Two state senators are demanding the Department of Environmental Conservation take aggressive action to address sewer overflows that have contaminated Scajaquada Creek.
Senators Mark Grisanti and Tim Kennedy, whose districts include the creek, called for action Monday after witnessing a repulsive scene that included trash filled creek water, three dead ducks, and a fourth paralyzed and gasping for air in a pool of garbage and sewage.
Grisanti and Kennedy, sickened by what they saw in the creek near Delaware Park’s Hoyt Lake, said they will make it a priority to clean up Scajaquada Creek and advocate for more money to repair antiquated sewer systems throughout the region.
Animal control officers bagged five dead ducks Monday, including the one they rescued that died en route to a wildlife facility. Although the ducks were not tested, the Erie County Health Department informed Kennedy’s staff that the cause is believed to be avian botulism, a dangerous toxin that has killed hundreds, if not thousands, of waterfowl in Scajaquada Creek since the 1970s.
“This is just heartbreaking, just seeing a duck stuck in there and not being able to get out and the fact that this water is actually grayish black,” said Valerie Mammoser, an Eden resident who came upon the scene while visiting Delaware Park with her two children.
The senators’ concerns come a week after Investigative Post reported that Buffalo, Cheektowaga and to a lesser degree, Depew, dump more than a half-billion gallons of raw sewage and dirty stormwater into the creek annually.
Both senators criticized the DEC for a lack of diligence.
“This is disgusting,” said Kennedy, a Democrat whose district includes the section of the creek that runs through Cheektowaga.
“It’s disturbing on every single level and it’s time for the Department of Environmental Conservation to step up and to get much more aggressive.”
Grisanti, a Republican who represents the Buffalo stretch of the creek, added: “I’m happy that you’re bringing attention to the problem because it is absolutely disgusting what we just saw here.”
The overflows into the creek occur often—283 times in Cheektowaga alone over 12 months ending this past May. That’s more than any other municipality in the state with a similar sewer system, according to data collected under the Sewer Pollution Right to Know law. In 2013, the town reported to the DEC overflows totalling more than 300 million gallons of raw sewage mixed with dirty stormwater into the creek.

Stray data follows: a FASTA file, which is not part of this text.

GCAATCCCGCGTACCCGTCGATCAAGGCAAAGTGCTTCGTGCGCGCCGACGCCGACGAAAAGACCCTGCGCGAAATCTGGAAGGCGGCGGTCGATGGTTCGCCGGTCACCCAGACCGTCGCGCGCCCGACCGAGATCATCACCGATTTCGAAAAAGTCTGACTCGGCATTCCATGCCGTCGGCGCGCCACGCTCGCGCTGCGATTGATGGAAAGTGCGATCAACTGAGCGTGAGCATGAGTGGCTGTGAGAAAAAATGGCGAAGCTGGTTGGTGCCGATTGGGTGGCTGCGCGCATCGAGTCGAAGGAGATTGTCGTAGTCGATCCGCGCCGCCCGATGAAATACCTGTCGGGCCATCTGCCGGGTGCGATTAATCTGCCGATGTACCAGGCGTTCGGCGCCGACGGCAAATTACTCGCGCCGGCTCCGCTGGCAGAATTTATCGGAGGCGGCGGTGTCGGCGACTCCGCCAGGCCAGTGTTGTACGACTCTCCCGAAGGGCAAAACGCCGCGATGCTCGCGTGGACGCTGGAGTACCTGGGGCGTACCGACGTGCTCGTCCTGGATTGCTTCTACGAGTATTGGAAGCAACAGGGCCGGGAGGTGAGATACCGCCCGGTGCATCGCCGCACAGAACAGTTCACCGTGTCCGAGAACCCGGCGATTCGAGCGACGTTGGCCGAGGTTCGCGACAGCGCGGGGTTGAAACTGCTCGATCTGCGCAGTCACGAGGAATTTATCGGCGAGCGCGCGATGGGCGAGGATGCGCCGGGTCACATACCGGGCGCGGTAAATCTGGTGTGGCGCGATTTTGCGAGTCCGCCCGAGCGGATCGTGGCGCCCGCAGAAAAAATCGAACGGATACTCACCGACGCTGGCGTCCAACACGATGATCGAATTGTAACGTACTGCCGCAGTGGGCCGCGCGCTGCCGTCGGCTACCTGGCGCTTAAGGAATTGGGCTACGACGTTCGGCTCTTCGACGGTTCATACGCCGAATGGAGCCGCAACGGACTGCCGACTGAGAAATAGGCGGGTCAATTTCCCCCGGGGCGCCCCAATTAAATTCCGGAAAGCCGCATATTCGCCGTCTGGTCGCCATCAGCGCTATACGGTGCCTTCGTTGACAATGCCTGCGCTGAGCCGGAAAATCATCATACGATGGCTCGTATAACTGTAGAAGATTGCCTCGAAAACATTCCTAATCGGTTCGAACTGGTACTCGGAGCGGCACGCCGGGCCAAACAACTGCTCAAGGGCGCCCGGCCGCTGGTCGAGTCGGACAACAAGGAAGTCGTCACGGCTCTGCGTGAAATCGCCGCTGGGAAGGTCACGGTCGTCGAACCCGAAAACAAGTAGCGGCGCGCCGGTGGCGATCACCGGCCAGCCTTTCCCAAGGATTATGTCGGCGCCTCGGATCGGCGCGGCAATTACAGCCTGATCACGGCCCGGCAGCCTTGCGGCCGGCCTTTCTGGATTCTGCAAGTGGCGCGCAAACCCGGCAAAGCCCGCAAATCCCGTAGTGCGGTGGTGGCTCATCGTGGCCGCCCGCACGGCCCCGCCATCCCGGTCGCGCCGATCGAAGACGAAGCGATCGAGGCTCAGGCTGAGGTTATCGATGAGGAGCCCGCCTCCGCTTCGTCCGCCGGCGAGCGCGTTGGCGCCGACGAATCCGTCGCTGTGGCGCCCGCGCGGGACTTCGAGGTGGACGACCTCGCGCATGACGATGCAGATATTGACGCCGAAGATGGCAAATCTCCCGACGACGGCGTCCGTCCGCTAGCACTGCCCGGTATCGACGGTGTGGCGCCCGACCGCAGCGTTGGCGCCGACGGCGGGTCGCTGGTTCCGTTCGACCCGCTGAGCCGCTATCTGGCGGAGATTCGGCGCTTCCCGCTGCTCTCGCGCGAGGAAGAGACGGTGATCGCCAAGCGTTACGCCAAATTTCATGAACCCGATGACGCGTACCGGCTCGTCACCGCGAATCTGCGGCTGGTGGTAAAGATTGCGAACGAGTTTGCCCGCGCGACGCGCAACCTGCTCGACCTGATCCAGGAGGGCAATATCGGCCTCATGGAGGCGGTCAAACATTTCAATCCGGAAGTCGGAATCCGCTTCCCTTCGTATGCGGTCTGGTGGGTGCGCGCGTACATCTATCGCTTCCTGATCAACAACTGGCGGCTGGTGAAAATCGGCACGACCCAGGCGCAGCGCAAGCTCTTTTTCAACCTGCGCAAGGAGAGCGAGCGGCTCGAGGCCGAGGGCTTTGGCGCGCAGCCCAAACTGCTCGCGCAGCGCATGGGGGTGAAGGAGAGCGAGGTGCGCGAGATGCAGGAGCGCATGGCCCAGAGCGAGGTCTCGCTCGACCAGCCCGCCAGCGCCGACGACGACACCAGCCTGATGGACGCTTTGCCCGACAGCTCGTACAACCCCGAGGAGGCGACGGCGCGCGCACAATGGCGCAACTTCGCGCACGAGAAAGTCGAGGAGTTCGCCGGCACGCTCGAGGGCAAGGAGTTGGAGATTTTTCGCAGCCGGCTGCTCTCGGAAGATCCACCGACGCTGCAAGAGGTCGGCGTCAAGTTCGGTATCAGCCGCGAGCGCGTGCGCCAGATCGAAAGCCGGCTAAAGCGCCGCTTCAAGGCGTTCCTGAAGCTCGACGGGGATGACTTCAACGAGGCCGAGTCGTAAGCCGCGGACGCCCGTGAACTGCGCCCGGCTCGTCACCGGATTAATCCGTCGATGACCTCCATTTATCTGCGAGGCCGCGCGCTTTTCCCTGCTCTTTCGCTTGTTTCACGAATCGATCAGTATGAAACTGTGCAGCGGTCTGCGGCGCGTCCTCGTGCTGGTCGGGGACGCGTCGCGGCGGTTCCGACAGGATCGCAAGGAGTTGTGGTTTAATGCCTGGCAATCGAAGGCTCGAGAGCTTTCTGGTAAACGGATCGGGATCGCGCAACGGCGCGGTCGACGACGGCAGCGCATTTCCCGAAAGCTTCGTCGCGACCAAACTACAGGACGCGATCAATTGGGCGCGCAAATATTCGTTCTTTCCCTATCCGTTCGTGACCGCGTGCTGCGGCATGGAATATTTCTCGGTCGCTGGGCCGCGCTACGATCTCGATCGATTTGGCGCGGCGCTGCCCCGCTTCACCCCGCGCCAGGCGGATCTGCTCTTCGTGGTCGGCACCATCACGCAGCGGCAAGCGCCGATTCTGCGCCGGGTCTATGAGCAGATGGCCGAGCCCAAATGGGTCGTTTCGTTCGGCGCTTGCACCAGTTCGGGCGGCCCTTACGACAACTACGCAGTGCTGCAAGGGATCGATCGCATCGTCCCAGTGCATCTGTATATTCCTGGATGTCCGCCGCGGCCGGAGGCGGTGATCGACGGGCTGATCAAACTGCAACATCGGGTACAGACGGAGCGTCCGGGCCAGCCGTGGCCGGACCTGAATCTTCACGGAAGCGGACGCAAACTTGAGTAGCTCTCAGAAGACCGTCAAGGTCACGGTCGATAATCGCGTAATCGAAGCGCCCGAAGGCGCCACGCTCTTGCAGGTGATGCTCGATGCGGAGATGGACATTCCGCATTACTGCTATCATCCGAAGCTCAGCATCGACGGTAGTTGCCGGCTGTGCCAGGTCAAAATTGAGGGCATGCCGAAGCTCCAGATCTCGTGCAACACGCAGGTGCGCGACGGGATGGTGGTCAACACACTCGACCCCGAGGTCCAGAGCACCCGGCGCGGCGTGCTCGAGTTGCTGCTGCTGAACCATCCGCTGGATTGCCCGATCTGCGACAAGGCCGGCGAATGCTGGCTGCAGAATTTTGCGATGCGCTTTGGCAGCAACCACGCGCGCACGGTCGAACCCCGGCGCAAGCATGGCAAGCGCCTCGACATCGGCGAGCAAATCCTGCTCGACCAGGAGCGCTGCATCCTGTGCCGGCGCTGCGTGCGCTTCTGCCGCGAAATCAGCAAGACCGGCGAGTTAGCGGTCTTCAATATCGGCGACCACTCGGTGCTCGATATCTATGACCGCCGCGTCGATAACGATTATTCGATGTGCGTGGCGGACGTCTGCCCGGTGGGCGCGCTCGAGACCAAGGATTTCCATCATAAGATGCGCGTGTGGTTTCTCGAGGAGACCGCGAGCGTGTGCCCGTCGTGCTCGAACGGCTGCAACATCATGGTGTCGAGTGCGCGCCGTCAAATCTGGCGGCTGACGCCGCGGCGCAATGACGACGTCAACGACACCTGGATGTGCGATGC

In addition, Buffalo’s sewer system dumps about 270 million gallons of raw sewage into the creek from a single pipe in Forest Lawn Cemetery and Depew spews between 5 million and 10 million gallons each year into the creek.
As a result, the water in some spots of the creek has fecal bacteria readings 20 times higher than what’s considered safe for recreational use.
In addition, five feet of sewage sludge blankets sections of the creek’s bed—a breeding ground for the avian botulism toxin, according to DEC records.
Furthermore, the creek is the only one in the Niagara River watershed deemed unfit for aquatic life, according to DEC impaired waterway records.
Both senators said they didn’t know until now that the sewer overflow problem is this bad, almost a half century after Congress passed major revisions to the Clean Water Act that made most of these overflows illegal.
The cost of upgrading antiquated sewer systems in Western New York is undetermined. Statewide, the pricetag is an estimated $30 billion.
When asked what he would say to people who witnessed the scene Monday in Delaware Park, Buffalo Sewer Authority General Manager David Comerford said: “I’d say we’re working on it. We’re aware of the problem and we will have a solution to it fairly soon.”
However, improvements now on the books will be slow in coming.
While the Buffalo Sewer Authority and the Environmental Protection Agency have agreed on a $380 million dollar plan to significantly reduce sewage overflows throughout the city, the work is spread over two decades. It could take up to 16 years before all of the work benefiting the Scajaquada is completed. Even with the improvements, the agreement will allow for the continued dumping of up to 52 million gallons a year of sewage and runoff.
Officials in Cheektowaga have yet to fashion a new remedial plan after state environmental officials rejected their last proposal four years ago. Town Supervisor Mary Holtz refused interview requests and left her office minutes before a reporter arrived Monday in an attempt to track her down.
DEC officials also have refused numerous interview requests.
“We’ve got to get the funding to do it and I’m going to make it a priority,” said Grisanti, chairman of the Senate’s Environmental Conservation Committee. “I made it a priority last year with trying to do $5 billion dollars worth and it just fell on deaf ears.”